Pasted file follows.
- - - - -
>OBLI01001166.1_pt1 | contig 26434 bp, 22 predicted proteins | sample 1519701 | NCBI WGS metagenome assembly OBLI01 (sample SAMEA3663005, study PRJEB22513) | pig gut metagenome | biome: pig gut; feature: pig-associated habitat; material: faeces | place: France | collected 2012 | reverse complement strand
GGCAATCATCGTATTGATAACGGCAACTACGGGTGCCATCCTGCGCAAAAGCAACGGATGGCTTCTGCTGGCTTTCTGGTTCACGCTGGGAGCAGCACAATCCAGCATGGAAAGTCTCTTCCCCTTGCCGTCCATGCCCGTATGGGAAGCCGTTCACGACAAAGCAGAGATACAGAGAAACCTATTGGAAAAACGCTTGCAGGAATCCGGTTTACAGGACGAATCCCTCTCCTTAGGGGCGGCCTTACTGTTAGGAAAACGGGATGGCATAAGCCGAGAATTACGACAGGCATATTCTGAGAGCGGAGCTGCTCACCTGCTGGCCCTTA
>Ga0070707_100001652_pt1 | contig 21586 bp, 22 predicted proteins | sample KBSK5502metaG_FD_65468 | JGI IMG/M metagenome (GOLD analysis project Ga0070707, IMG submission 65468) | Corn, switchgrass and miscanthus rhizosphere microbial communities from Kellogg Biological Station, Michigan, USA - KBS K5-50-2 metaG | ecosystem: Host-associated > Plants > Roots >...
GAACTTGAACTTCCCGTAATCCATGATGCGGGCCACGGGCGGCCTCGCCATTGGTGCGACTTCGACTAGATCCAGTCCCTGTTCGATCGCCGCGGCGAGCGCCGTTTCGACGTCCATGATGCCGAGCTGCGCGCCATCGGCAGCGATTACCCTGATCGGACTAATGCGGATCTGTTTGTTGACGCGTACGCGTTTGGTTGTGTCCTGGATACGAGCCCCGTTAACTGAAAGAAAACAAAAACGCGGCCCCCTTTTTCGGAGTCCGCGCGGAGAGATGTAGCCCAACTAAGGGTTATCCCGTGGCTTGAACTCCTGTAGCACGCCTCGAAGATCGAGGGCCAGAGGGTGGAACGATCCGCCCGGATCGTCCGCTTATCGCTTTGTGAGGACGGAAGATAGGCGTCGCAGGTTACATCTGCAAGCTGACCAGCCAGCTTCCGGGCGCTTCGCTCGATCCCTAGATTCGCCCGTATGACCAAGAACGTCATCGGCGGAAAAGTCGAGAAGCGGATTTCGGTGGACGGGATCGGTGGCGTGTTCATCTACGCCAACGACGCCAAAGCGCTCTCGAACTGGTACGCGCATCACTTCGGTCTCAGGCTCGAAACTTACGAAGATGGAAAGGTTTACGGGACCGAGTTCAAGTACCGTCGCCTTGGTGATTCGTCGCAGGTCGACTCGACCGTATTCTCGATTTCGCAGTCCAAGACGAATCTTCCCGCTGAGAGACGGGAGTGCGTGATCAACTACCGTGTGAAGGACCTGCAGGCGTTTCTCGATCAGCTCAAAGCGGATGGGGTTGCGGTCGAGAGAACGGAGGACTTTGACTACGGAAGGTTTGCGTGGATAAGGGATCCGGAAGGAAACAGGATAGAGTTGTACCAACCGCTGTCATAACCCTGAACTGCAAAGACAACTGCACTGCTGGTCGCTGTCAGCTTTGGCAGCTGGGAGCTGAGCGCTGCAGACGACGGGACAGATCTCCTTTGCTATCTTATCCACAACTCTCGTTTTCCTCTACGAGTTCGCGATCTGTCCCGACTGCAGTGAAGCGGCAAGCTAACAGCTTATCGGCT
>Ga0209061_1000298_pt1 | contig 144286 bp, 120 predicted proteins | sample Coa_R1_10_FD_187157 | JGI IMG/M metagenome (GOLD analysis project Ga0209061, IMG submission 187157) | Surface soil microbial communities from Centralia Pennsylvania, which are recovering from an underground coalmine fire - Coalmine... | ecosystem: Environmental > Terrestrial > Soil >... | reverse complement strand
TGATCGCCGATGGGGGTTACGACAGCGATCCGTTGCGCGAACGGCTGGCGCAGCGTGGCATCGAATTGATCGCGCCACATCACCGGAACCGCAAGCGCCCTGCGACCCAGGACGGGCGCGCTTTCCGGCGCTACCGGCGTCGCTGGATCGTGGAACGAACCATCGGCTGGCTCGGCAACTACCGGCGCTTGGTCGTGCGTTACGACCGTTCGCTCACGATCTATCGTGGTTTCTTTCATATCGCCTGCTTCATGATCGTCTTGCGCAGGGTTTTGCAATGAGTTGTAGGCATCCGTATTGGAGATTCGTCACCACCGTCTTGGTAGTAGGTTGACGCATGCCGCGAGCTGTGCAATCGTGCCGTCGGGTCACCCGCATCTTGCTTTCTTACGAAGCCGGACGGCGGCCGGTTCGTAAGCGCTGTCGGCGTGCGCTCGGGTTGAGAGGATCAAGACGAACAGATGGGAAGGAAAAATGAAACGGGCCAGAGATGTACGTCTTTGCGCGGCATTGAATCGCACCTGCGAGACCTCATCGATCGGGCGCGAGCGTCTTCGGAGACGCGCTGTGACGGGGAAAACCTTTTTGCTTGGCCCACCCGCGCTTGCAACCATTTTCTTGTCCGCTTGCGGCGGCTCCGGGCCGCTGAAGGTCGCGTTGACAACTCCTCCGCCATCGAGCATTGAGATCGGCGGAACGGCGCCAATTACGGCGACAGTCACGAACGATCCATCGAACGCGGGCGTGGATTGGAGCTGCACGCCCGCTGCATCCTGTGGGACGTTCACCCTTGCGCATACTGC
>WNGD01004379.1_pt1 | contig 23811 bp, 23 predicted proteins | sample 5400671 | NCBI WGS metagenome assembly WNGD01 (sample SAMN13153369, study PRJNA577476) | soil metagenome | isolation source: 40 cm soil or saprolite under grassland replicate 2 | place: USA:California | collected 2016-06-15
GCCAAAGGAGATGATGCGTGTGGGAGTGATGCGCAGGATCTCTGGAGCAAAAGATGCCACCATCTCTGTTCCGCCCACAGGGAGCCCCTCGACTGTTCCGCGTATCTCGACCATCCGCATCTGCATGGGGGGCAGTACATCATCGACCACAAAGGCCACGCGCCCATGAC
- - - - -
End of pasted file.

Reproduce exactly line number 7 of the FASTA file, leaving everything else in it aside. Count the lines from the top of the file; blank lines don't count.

>WNGD01004379.1_pt1 | contig 23811 bp, 23 predicted proteins | sample 5400671 | NCBI WGS metagenome assembly WNGD01 (sample SAMN13153369, study PRJNA577476) | soil metagenome | isolation source: 40 cm soil or saprolite under grassland replicate 2 | place: USA:California | collected 2016-06-15